constant fixed numbers. Define the random
variable W as
W  a  bX
Then the mean and variance of W are
W  E (a  bX )  a  b X
and
  Var (a  bX )  b 
2
W
2
and the standard deviation of W is
W  b  X
2
X
Linear Functions of Variable
An important special case of the previous
results is the standardized random
variable
Z
X  X
X
which has a mean 0 and variance 1.
Reasons for Using the Normal
Distribution
1.
2.
3.
4.
The normal distribution closely
approximates the probability distributions
of a wide range of random variables.
Distributions of sample means approach a
normal distribution given a “large” sample
size.
Computations of probabilities are direct
and elegant.
The normal probability distribution has led
to good business decisions for a number of
applications.
Probability Density Function
for a Normal Distribution
0.4
0.3
0.2
0.1
0.0

x
Probability Density Function
of the Normal Distribution
The probability density function for a
normally distributed random variable X is
f ( x) 
1
2
2
e
 ( x   ) 2 / 2 2
for -   x  
Where  and 2 are any number such that
- <  <  and - < 2 <  and where e
and  are physical constants, e =
2.71828. . . and  = 3.14159. . .
Properties of the Normal
Distribution
Suppose that the random variable X follows a normal
distribution with parameters  and 2. Then the
following properties hold:
i.
The mean of the random variable is ,
E( X )  
ii.
iii.
iii.
The variance of the random variable is 2,
E[( X   X ) 2 ]   2
The shape of the probability density function is a
symmetric bell-shaped curve centered on the mean 
as shown in Figure 6.8.
By knowing the mean and variance we can define the
normal distribution by using the notation
X ~ N ( , )
2
Effects of  on the Probability Density
Function of a Normal Random Variable
0.4
0.3
Mean = 6
Mean = 5
0.2
0.1
0.0
1.5
2.5
3.5
4.5
5.5
6.5
7.5
8.5
x
Effects of 2 on the Probability Density
Function of a Normal Random Variable
0.4
Variance = 0.0625
0.3
0.2
Variance = 1
0.1
0.0
1.5
2.5
3.5
4.5
5.5
6.5
7.5
8.5
x
Cumulative Distribution Function
of the Normal Distribution
Suppose that X is a normal random
variable with mean  and variance 2 ; that
is X~N(, 2). Then the cumulative
distribution function is
F ( x0 )  P( X  x0 )
This is the area under the normal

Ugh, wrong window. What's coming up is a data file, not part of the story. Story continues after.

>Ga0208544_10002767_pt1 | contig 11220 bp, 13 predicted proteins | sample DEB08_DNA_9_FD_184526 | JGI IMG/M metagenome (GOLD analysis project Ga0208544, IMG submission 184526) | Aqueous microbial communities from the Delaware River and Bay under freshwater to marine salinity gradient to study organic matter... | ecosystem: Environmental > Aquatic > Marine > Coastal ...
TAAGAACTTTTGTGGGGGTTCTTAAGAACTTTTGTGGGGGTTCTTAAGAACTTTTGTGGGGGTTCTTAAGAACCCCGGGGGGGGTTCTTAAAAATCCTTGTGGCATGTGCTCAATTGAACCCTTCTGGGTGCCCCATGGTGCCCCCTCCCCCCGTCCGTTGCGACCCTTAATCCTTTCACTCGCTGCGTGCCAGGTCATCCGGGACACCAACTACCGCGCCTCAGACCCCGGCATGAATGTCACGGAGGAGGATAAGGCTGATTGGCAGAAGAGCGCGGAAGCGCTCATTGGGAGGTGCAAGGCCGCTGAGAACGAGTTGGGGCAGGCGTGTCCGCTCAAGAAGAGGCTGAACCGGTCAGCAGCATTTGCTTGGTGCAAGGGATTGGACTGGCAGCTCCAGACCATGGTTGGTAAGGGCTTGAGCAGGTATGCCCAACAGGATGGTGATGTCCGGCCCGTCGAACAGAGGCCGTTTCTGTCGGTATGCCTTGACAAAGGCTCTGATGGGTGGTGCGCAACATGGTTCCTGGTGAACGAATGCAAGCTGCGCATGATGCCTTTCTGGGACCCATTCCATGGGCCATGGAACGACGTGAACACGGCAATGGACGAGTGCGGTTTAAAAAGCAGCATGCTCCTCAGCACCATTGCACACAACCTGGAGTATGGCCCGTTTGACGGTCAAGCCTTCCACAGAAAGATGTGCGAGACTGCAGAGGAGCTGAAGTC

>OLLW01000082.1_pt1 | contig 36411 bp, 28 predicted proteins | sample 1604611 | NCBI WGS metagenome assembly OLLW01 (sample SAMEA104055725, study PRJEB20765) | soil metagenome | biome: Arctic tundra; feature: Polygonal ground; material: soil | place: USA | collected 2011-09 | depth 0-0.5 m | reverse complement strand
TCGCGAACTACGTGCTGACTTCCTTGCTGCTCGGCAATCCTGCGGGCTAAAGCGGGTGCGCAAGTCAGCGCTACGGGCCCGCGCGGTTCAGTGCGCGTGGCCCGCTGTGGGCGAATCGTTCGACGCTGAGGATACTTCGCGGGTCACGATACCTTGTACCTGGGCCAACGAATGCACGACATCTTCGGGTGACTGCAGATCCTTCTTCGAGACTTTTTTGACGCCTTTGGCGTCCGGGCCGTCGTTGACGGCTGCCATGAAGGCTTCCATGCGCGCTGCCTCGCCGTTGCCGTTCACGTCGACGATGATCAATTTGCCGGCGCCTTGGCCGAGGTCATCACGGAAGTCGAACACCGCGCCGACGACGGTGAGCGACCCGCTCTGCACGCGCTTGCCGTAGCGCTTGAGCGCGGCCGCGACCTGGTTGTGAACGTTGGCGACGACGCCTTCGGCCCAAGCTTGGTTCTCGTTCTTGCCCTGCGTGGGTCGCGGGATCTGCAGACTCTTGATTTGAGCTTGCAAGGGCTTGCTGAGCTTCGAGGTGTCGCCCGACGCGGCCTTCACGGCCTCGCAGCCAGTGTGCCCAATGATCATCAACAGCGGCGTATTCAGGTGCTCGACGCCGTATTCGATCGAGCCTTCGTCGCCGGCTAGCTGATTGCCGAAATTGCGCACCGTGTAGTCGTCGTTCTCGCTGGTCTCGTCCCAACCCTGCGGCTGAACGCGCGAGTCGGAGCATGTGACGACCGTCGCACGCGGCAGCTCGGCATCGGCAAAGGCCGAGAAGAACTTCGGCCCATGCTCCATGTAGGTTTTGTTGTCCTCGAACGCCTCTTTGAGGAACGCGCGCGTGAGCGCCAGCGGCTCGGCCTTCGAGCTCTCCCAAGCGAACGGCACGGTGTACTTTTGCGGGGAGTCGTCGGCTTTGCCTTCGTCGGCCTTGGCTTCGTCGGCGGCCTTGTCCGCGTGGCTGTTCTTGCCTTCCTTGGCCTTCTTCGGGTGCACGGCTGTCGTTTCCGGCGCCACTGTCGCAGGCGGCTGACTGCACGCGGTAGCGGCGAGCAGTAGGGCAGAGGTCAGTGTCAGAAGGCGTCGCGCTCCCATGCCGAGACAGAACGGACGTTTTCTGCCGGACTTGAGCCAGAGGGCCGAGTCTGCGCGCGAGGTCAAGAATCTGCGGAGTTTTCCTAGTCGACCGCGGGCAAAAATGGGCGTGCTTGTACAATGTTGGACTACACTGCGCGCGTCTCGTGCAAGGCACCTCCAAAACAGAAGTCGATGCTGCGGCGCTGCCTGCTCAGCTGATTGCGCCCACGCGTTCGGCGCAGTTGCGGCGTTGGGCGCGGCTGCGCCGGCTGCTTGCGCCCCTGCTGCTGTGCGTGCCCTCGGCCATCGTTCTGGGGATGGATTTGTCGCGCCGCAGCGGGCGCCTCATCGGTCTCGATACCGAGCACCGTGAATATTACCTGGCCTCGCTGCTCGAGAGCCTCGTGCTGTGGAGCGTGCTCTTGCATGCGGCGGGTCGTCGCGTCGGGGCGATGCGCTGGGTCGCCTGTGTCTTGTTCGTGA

probability density function to the left of
x0, as illustrated in Figure 6.10. As for any
proper density function, the total area
under the curve is 1; that is F() = 1.
Shaded Area is the Probability that X
does not Exceed x0 for a Normal
Random Variable
f(x)
x0
x
Range Probabilities for
Normal Random Variables
Let X be a normal random variable with cumulative
distribution function F(x), and let a and b be two
possible values of X, with a < b. Then
P(a  X  b)  F (b)  F (a)
The probability is the area under the
corresponding probability density function
between a and b.
Range Probabilities for Normal
Random Variables
f(x)
a

b
x
The Standard Normal
Distribution
Let Z be a normal random variable with
mean 0 and variance 1; that is
Z ~ N (0,1)
We say that Z follows the standard normal
distribution. Denote the cumulative
distribution function as F(z), and a and b as
two numbers with a < b, then
P(a  Z  b)  F (b)  F (a)
Standard Normal Distribution with
Probability for z = 1.25
0.8944
z
1.25
Finding Range Probabilities for Normally
Distributed Random Variables
Let X be a normally distributed random variable with
mean  and variance 2. Then the random variable Z =
(X - )/ has a standard normal distribution: Z ~ N(0,
1)
It follows that if a and b are any numbers with a < b,
then
b 
a
P ( a  X  b)  P
Z

 
 
b 
a 
 F
  F

  
  
where Z is the standard normal random variable and
F(z) denotes its cumulative distribution function.
Computing Normal Probabilities
A very large group of students obtains test
scores that are normally distributed with mean
60 and standard deviation 15. What
proportion of the students obtained scores
between 85 and 95?
95  60 
 85  60
P (85  X  95)  P
Z

15 
 15
 P (1.67  Z  2.33)
 F (2.33)  F (1.67)
 0.9901  0.9525  0.0376